What is a Transformer?
A transformer is defined as a passive electrical device that transfers electrical energy from one circuit to another through the process of electromagnetic induction. It is most commonly used to increase (‘step up’) or decrease (‘step down’) voltage levels between circuits.
Working Principle of Transformer
The working principle of a Power Transformer is very simple. Mutual induction between two or more windings (also known as coils) allows for electrical energy to be transferred between circuits. This principle is explained in further detail below.
Say you have one winding (also known as a coil) which is supplied by an alternating electrical source. The alternating current through the winding produces a continually changing and alternating flux that surrounds the winding.
If another winding is brought close to this winding, some portion of this alternating flux will link with the second winding. As this flux is continually changing in its amplitude and direction, there must be a changing flux linkage in the second winding or coil.
According to Faraday’s law of electromagnetic induction, there will be an EMF induced in the second winding. If the circuit of this secondary winding is closed, then a current will flow through it. This is the basic working principle of a Distribution Transformer.
Let us use electrical symbols to help visualize this. The winding which receives electrical power from the source is known as the ‘primary winding’. In the diagram below this is the ‘First Coil’.
The winding which gives the desired output voltage due to mutual induction is commonly known as the ‘secondary winding’. This is the ‘Second Coil’ in the diagram above.
A transformer that increases voltage between the primary to secondary windings is defined as a step-up transformer. Conversely, a transformer that decreases voltage between the primary to secondary windings is defined as a step-down transformer.
Whether the transformer increases or decreases the voltage level depends on the relative number of turns between the primary and secondary side of the Dry Type Transformer.
If there are more turns on the primary coil than the secondary coil than the voltage will decrease (step down).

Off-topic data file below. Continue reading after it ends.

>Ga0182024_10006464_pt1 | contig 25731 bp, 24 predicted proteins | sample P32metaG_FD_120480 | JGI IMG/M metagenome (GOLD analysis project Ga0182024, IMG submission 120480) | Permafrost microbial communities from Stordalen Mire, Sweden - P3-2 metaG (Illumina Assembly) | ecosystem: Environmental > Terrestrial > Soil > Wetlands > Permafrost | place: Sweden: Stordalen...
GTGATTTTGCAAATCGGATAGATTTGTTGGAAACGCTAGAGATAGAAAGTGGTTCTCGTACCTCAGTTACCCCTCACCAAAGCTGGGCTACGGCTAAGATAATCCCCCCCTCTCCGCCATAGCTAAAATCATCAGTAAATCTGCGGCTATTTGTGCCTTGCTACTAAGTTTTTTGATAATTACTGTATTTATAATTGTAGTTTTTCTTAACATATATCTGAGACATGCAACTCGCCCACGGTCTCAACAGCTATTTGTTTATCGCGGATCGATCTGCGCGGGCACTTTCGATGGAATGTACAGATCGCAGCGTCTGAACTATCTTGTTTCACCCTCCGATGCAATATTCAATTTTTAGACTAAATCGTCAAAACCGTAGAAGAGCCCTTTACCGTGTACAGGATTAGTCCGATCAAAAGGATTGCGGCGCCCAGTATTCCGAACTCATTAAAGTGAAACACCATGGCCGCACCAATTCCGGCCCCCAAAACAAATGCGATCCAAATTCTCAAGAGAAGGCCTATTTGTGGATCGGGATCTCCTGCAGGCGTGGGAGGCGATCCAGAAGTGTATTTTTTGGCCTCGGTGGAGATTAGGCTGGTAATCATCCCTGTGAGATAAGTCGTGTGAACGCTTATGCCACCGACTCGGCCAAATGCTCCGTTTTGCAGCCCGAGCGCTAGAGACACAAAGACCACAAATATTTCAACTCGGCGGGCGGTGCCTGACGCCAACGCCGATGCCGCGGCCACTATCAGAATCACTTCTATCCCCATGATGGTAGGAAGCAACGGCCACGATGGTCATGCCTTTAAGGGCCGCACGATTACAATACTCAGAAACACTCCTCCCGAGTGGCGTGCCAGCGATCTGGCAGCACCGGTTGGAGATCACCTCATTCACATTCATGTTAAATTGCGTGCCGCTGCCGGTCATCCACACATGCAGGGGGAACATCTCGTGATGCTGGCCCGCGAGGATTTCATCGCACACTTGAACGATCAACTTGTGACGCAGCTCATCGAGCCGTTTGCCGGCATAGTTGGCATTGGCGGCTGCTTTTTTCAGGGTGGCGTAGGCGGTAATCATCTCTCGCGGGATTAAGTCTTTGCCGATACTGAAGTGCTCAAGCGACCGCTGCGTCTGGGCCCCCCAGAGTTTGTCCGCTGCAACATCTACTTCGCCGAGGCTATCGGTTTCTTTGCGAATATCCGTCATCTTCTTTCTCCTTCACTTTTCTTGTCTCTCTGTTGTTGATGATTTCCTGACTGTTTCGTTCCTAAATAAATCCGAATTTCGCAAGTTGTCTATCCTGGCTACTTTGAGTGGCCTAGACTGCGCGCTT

If there are less turns on the primary coil than the secondary coil than the voltage will increase (step up).
While the diagram of the transformer above is theoretically possible in an ideal transformer – it is not very practical. This is because in the open air only a very tiny portion of the flux produced from the first coil will link with the second coil. So the current that flows through the closed circuit connected to the secondary winding will be extremely small (and difficult to measure).
LV switchgear layout: Design & Size
Low voltage (LV) switchgear is a broad terminology that includes a wide range of equipment like circuit breakers, switches, offload isolators, MCCBs, etc. within the 1 kV rating required to protect the LV system. The most common use of HV And LV Switchgear is in the LV distribution board which further comprises multiple segments like the main incomer, sub-incomers, feeders, etc. the size, configuration, and physical layout for switchgear vary as per specific requirements and standards.
The switchgear is of different type based on the voltage level at which it operates. HV switchgear operates at a voltage level of above 33 kV. MV switchgear operates at the voltage level of 33 kV and below. Likewise, LV switchgear operates at the voltage level of 1.1 kV maximum.
Irrespective of particular voltage levels, switchgear are known for their complete reliability, quick operation, and absolute isolation compared to other similar devices.
Compact Secondary Substations (CSS)
Compact Substations are used for energy transformation in secondary distribution network from MV to LV or LV to MV. CSS is a type tested and arc tested assembly comprising an enclosure containing medium voltage (MV) switchgear, distribution transformers, low voltage (LV) switchboards, connections and auxiliary equipment to supply low voltage energy from medium voltage systems. These substations are typically installed in locations accessible to the public and ensure protection for all people according to specified service conditions.